All data are death rates, 1988-1991 per 100,000 population, age adjusted to the WHO world standard population. (From ACS 1994, at page 28.)

```  Cancer    Japan     U.S.      Ratio    Cancer  Japan   U.S.     Ratio
Site  Females  Females  U.S/Japan      Site  Males  Males  U.S/Japan

Breast     6.3     22.4        3.6   Prostate    3.8   16.8     4.4

Lung     8.0     24.7        3.1       Lung   30.1   57.1     1.9

Oral     0.6      1.3        2.2       Oral    2.3    3.7     1.6

All    76.7    110.6        1.4   Leukemia    4.3    6.3     1.5

Uterine                                Colon &

Cervix     1.8      2.6        1.4     Rectum   15.1   16.7     1.1

Leukemia     2.8      3.8        1.4        All  150.0  164.0     1.1

Colon &                                Stomach   34.9    5.2     0.1

Rectum     9.7     11.4        1.2

Uterine

Other     2.4      2.6        1.1

Stomach    15.5      2.3        0.1
```

Comparison of the Extremes

```Cancer Sites       Females        Cancer Sites          Males
Compared                          Compared

Breast USA/Japan      3.56        Prostate USA/Japan     4.42
Stomach USA/Japan     0.15        Stomach USA/Japan      0.15
Ratio: A Factor of   23.73        Ratio: A Factor of    29.47
Quite A Range of Relative Rates   Quite A Range of Relative Rates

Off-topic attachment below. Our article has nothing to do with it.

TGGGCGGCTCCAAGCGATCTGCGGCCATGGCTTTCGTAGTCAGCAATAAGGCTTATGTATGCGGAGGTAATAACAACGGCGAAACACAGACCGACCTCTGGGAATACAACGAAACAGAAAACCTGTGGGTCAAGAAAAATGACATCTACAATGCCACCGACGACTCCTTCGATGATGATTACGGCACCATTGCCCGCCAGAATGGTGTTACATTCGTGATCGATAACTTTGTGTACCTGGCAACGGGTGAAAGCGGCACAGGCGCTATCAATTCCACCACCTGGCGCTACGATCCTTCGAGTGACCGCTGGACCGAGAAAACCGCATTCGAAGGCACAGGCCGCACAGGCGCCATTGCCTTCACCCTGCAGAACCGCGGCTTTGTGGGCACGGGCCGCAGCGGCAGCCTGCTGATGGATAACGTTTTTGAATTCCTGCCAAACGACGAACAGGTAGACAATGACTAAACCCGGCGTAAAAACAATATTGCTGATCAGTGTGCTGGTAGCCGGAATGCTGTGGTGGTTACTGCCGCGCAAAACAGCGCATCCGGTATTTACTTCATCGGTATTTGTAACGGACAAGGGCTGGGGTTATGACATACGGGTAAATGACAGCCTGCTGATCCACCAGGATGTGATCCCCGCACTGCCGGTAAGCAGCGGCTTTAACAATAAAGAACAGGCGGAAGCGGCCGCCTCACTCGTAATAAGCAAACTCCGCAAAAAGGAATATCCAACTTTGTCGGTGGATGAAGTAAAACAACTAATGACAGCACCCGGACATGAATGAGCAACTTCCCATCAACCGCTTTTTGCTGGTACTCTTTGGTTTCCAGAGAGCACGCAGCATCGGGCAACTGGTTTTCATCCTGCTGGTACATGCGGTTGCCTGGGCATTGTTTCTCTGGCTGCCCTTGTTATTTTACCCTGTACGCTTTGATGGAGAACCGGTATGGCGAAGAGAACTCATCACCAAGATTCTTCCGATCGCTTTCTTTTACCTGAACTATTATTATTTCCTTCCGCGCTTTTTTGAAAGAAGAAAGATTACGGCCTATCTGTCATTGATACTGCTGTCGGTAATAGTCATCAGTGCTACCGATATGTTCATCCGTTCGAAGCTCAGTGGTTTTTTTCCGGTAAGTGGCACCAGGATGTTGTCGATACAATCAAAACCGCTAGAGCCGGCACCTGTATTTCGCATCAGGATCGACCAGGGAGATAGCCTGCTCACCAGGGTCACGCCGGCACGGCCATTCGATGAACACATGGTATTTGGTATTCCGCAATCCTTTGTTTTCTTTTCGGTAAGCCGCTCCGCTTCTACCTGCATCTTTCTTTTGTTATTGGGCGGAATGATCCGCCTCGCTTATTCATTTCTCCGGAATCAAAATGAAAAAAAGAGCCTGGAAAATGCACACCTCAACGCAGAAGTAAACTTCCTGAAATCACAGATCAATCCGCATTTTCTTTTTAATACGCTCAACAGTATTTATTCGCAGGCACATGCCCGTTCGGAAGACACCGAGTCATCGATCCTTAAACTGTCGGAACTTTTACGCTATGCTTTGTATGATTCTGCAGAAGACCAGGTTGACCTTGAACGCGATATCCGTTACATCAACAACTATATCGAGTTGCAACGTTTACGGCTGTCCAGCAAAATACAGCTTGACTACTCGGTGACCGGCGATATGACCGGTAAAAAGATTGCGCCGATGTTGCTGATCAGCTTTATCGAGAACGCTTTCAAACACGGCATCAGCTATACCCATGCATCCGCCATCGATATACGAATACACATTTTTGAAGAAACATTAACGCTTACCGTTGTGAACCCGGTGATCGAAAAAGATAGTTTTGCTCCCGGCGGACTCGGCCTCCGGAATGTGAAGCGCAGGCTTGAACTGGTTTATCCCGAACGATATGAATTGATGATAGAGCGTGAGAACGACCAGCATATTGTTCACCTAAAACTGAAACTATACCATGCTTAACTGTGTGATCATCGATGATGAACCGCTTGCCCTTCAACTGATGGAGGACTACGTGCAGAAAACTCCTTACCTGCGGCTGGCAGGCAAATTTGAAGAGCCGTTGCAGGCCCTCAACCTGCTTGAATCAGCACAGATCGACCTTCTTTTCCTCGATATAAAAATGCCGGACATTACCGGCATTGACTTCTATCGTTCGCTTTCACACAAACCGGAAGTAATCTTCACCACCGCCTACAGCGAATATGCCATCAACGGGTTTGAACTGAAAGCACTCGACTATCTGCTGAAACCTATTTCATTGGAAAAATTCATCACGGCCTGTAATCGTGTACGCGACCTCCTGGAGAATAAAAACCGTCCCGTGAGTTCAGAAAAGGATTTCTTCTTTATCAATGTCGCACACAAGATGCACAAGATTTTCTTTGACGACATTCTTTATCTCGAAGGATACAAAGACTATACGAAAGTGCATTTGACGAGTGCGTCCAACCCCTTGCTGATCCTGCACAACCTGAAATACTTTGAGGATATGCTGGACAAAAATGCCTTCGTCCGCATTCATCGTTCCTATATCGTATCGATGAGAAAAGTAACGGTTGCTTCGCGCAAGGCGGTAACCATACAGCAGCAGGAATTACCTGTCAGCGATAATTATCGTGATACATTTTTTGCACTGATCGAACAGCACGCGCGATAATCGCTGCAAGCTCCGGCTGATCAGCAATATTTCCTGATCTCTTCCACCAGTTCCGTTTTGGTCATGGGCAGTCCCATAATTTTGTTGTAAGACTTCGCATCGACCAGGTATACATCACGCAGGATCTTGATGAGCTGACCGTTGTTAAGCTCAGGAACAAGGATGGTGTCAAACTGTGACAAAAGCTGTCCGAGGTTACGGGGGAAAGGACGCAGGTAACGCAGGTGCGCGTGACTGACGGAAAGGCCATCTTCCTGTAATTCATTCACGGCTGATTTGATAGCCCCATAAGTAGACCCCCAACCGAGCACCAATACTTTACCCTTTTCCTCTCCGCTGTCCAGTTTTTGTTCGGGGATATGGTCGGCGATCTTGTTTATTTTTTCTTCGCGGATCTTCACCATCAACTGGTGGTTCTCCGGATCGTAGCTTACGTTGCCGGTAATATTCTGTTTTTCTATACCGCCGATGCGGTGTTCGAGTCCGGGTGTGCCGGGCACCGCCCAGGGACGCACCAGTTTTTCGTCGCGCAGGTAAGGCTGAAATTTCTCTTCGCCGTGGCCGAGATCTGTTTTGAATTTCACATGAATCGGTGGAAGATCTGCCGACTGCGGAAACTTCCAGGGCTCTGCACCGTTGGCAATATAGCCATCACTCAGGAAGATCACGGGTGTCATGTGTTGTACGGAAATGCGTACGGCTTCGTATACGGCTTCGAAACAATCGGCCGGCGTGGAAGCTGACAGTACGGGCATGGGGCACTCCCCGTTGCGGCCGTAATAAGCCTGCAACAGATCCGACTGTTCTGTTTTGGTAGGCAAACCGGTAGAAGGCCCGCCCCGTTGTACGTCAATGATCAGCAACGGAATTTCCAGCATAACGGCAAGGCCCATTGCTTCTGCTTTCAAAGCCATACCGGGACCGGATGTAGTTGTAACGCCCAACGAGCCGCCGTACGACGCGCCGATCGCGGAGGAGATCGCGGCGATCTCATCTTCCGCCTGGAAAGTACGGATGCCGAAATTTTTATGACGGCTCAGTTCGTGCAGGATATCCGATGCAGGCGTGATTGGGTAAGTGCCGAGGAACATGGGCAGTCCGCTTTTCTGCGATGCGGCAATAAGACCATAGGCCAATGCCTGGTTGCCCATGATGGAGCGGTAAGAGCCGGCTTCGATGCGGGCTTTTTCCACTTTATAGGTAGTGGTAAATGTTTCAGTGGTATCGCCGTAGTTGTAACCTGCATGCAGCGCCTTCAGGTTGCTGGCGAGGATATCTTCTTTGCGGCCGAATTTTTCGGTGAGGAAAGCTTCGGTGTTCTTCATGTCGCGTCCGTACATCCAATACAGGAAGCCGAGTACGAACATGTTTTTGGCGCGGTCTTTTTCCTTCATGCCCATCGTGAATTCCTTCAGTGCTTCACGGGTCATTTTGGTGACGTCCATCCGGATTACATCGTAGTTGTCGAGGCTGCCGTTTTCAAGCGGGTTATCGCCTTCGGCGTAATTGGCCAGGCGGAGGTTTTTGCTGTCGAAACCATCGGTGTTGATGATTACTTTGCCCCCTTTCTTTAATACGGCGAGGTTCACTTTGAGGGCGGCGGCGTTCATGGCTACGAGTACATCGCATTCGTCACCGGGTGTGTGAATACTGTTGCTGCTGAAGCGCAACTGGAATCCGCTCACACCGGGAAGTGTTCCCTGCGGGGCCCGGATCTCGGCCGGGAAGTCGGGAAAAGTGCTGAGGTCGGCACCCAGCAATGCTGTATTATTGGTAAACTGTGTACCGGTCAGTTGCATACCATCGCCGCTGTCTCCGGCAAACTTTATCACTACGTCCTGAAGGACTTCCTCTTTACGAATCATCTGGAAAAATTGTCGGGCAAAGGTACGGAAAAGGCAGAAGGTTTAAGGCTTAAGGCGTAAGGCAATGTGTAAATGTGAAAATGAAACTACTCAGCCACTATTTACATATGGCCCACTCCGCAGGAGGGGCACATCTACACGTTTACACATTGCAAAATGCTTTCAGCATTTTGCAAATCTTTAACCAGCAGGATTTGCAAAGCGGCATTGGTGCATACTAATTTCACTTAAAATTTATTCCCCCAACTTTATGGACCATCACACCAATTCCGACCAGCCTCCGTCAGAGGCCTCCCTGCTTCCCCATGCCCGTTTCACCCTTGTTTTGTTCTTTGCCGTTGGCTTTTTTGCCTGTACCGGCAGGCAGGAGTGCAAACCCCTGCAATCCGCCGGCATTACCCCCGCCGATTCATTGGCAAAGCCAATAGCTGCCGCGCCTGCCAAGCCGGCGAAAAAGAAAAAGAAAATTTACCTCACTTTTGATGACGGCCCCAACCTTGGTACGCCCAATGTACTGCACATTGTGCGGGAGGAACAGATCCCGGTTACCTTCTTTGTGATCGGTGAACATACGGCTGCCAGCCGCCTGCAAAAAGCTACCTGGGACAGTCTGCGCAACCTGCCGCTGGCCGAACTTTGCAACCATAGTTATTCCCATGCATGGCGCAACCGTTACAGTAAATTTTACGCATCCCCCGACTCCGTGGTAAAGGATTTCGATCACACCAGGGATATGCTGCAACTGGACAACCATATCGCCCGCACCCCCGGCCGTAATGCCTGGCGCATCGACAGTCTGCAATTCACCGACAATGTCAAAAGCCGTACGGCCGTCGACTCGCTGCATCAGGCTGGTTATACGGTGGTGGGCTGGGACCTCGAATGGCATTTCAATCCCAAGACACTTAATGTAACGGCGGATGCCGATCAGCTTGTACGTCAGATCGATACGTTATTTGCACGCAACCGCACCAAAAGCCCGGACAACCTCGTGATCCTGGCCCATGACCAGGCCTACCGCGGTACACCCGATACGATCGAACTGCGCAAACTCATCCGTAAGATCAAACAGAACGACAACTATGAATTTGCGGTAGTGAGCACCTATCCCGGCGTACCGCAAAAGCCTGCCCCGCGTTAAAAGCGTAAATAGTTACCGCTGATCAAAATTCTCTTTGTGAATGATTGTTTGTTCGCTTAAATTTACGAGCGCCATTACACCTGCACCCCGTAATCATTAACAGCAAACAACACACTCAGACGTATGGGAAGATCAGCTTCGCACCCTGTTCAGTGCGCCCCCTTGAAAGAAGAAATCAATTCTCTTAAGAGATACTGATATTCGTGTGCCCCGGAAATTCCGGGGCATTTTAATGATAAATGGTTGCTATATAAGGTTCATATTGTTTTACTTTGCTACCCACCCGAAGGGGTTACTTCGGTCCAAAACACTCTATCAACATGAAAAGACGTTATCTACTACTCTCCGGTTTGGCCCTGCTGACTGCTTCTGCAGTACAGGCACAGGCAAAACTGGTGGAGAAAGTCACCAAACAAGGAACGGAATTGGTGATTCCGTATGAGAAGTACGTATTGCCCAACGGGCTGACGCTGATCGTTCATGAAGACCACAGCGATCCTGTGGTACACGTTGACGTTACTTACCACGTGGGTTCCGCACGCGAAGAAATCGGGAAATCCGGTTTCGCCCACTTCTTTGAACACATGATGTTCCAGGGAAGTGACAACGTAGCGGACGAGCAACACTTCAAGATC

```

We do not think any single carcinogen, acting alone, explains these vastly different relative rates.

A Suggestion That Will Not Compute

In the effort to deny the idea of a much greater U.S. vulnerability to breast-cancer induction per medical rad (Column Q), it has been suggested that the observed relative rate in the mid-1960s of 5.67 is explained by a possible difference in x-ray dose. If there was a dose-difference (with higher annual average dose in the USA), then it would help explain the relative rate in the mid-1960s --- and it would have an additional implication worth exploring. We will explore the suggestion, below, that a dose-difference fully explains the 5.67 relative rate for breast-cancer mortality.

The proposal is thus entertained, that female persons in the United States had been getting much more x-radiation than female persons in Japan and that this accounts for the relative rate of 5.67 in the mid-1960s. The relative rate of 5.67 means, of course, an excess relative rate of (5.67 - 1.00), or 4.67. If we were to blame the USA-Japan difference in rates totally upon the difference in radiation dosage up to that time, we would be saying that about 4.67 out of 5.67 breast-cancer deaths in the United States at that time must have been x-radiation-induced --- that is 82% of all breast-cancers were radiation-induced. So, the suggestion leads to the absurdity of trying to disprove the hypothesis of radiation-causation with a proposition which would confirm it.

A Suggestion of an Opposite Nature:   Denial of Co-Action